where AB is the set of decision problems in class A solvable in polynomial time by a Turing machine augmented by an oracle for some complete problem in class B. For example, , and is the class of problems solvable in polynomial time with an oracle for some NP-complete problem.
where is some standard encoding of the pair of binary strings x and w as a single binary string. L represents a set of ordered pairs of strings, where the first string x is a member of , and the second string w is a "short" () witness testifying that x is a member of . In other words, if and only if there exists a short witness w such that . Similarly, define
Let be a class of languages. Extend these operators to work on whole classes of languages by the definition
Again, De Morgan's Laws hold: and , where .
The classes NP and co-NP can be defined as , and , where P is the class of all feasibly (polynomial-time) decidable languages. The polynomial hierarchy can be defined recursively as
Note that , and .
This definition reflects the close connection between the polynomial hierarchy and the arithmetical hierarchy, where R and RE play roles analogous to P and NP, respectively. The analytic hierarchy is also defined in a similar way to give a hierarchy of subsets of the real numbers.
An equivalent definition in terms of alternating Turing machines defines (respectively, ) as the set of decision problems solvable in polynomial time on an alternating Turing machine with alternations starting in an existential (respectively, universal) state.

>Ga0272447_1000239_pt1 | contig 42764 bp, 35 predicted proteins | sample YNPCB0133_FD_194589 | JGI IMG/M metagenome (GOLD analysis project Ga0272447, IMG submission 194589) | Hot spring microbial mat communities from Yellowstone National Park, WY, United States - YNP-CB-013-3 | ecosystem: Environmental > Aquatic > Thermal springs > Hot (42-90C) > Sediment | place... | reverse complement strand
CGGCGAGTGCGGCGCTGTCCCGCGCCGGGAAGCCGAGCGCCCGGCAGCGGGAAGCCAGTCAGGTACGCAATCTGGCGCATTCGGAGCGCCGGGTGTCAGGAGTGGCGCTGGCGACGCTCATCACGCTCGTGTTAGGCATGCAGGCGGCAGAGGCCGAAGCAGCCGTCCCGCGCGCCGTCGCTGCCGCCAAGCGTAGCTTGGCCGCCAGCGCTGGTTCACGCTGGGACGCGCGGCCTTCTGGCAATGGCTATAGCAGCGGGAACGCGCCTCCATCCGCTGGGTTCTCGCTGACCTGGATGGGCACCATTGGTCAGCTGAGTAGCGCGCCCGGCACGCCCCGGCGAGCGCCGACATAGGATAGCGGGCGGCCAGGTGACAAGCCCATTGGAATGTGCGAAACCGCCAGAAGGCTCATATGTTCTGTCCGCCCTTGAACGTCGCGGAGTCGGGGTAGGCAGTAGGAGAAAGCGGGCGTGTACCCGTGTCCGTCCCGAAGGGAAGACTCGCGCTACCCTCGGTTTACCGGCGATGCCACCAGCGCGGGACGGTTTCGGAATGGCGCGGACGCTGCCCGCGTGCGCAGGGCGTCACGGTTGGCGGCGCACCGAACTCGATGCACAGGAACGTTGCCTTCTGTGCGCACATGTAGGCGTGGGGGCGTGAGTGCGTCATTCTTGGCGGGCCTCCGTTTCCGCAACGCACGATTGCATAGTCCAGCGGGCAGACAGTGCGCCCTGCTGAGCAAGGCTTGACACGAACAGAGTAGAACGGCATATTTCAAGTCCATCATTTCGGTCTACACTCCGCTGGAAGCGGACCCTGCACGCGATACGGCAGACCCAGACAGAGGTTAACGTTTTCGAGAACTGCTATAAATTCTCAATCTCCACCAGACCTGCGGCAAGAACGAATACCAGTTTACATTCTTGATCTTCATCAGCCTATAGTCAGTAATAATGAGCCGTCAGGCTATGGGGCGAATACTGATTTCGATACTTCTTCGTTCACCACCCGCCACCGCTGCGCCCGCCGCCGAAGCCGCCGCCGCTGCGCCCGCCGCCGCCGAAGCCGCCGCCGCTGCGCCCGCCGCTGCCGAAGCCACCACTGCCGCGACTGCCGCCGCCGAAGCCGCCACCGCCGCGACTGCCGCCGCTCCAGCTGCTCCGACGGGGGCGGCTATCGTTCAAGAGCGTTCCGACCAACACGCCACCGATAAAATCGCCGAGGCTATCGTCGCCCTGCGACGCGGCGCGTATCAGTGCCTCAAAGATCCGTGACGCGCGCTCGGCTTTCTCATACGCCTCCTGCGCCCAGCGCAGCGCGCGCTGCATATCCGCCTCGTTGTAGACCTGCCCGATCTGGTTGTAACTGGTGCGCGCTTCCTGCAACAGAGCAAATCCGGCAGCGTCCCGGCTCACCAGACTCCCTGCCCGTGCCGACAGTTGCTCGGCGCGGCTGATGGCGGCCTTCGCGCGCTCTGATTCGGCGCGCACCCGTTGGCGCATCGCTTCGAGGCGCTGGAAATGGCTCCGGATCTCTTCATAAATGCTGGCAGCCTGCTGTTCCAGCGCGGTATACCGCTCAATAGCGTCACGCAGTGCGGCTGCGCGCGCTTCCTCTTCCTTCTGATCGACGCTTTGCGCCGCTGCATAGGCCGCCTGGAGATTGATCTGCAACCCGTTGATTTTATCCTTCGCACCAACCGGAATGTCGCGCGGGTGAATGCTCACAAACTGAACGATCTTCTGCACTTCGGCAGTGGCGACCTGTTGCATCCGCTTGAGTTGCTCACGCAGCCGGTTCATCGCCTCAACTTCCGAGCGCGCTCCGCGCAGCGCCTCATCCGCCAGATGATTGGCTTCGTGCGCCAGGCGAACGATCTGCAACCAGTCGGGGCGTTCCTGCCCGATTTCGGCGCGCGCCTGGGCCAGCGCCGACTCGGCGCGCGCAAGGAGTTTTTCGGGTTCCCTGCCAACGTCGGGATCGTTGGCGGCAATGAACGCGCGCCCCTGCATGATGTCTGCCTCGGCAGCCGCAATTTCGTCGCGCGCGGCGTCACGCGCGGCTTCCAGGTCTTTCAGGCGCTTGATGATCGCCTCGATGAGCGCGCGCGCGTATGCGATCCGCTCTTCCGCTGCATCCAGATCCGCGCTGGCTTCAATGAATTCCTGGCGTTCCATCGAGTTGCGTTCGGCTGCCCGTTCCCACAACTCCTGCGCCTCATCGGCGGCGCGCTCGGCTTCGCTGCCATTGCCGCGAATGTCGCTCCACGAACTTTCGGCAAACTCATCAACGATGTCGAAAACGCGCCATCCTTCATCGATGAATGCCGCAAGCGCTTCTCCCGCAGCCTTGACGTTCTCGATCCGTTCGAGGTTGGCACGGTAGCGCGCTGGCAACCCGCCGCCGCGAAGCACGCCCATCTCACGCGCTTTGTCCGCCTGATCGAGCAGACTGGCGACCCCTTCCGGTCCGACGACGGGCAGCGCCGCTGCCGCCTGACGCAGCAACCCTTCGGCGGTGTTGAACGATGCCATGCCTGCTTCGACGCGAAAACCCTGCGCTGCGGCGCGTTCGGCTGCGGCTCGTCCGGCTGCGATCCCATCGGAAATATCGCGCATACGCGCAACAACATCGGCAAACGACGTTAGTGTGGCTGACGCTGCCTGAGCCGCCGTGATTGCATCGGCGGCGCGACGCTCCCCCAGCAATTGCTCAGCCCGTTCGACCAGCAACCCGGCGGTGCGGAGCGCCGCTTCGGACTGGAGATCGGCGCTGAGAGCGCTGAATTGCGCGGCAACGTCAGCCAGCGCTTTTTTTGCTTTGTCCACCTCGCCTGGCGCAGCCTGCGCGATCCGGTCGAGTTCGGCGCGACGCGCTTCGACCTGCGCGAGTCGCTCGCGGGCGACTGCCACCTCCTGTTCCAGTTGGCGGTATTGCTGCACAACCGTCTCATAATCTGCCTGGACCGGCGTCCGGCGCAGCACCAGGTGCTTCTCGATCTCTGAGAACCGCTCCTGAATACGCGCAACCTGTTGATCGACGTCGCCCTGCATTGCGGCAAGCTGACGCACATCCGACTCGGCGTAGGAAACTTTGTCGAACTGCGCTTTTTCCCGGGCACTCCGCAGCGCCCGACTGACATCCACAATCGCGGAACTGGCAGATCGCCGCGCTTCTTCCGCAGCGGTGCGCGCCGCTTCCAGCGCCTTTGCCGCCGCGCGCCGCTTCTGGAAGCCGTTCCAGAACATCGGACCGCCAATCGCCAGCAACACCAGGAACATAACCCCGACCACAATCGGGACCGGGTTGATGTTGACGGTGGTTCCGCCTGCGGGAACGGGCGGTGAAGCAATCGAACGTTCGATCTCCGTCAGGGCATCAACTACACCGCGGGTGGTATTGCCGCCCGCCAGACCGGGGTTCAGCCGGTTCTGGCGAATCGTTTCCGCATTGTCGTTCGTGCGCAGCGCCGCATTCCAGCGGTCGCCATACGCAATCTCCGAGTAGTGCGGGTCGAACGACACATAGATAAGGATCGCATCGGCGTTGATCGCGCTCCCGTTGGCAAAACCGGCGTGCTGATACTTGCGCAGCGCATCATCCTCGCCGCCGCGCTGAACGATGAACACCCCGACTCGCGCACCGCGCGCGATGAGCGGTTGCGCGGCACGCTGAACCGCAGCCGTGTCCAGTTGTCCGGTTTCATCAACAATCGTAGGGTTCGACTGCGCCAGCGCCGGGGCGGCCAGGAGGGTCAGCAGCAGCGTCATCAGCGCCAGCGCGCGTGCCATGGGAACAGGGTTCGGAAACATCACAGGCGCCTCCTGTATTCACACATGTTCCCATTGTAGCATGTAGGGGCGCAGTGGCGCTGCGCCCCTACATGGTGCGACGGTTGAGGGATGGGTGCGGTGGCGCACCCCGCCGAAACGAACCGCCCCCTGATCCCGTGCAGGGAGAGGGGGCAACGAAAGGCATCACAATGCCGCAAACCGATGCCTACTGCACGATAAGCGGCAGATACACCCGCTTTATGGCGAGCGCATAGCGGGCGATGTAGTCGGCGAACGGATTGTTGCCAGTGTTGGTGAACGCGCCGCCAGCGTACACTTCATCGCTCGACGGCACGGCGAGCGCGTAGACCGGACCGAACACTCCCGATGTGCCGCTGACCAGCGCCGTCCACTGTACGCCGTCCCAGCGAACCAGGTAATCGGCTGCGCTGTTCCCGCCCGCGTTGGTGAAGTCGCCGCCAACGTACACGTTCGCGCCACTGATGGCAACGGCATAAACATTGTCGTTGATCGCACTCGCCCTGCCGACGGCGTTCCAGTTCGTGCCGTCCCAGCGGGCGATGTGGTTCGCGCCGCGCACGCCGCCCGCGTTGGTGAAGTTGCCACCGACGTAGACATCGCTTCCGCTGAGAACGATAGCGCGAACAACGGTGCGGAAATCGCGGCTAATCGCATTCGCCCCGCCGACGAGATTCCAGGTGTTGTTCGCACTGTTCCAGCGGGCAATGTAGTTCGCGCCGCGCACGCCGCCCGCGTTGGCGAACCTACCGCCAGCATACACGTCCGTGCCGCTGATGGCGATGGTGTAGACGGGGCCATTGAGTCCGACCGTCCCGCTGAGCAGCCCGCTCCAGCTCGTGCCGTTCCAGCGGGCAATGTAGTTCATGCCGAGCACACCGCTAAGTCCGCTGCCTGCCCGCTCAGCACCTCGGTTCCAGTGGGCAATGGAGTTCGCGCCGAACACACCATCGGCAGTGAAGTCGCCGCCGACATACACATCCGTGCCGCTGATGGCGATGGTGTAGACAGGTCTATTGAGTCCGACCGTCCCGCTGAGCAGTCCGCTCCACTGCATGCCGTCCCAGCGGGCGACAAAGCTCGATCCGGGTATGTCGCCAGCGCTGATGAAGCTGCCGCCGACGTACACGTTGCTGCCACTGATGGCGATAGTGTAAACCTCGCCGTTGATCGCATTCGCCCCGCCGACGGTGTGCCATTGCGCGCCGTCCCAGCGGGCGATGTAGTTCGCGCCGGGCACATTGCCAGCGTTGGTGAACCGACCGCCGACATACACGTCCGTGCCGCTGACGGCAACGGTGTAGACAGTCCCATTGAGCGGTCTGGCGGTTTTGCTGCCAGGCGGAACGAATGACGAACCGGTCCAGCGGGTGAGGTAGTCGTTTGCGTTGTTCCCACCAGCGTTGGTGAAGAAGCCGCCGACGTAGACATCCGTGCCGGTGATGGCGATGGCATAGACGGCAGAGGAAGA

Relations between classes in the polynomial hierarchy
Commutative diagram equivalent to the polynomial time hierarchy. The arrows denote inclusion.
The definitions imply the relations:
Unlike the arithmetic and analytic hierarchies, whose inclusions are known to be proper, it is an open question whether any of these inclusions are proper, though it is widely believed that they all are. If any , or if any , then the hierarchy collapses to level k: for all , . In particular, if P = NP, then the hierarchy collapses completely.
The union of all classes in the polynomial hierarchy is the complexity class PH.
If the polynomial hierarchy has any complete problems, then it has only finitely many distinct levels. Since there are PSPACE-complete problems, we know that if PSPACE = PH, then the polynomial hierarchy must collapse, since a PSPACE-complete problem would be a -complete problem for some k.
Each class in the polynomial hierarchy contains -complete problems (problems complete under polynomial-time many-one reductions). Furthermore, each class in the polynomial hierarchy is closed under -reductions: meaning that for a class in the hierarchy and a language , if , then as well. These two facts together imply that if is a complete problem for , then , and . For instance, . In other words, if a language is defined based on some oracle in , then we can assume that it is defined based on a complete problem for . Complete problems therefore act as "representatives" of the class for which they are complete.
An example of a natural problem in is circuit minimization: given a number k and a circuit A computing a Boolean functionf, determine if there is a circuit with at most k gates that computes the same function f. Let be the set of all boolean circuits. The language
is decidable in polynomial time. The language
is the circuit minimization language. because is decidable in polynomial time and because, given , if and only if there exists a circuit such that for all inputs , .
A complete problem for is satisfiability for quantified Boolean formulas with k alternations of quantifiers (abbreviated QBFk or QSATk). This is the version of the boolean satisfiability problem for . In this problem, we are given a Boolean formula f with variables partitioned into k sets X1, ..., Xk. We have to determine if it is true that
That is, is there an assignment of values to variables in X1 such that, for all assignments of values in X2, there exists an assignment of values to variables in X3, ... f is true?
The variant above is complete for . The variant in which the first quantifier is "for all", the second is "exists", etc., is complete for .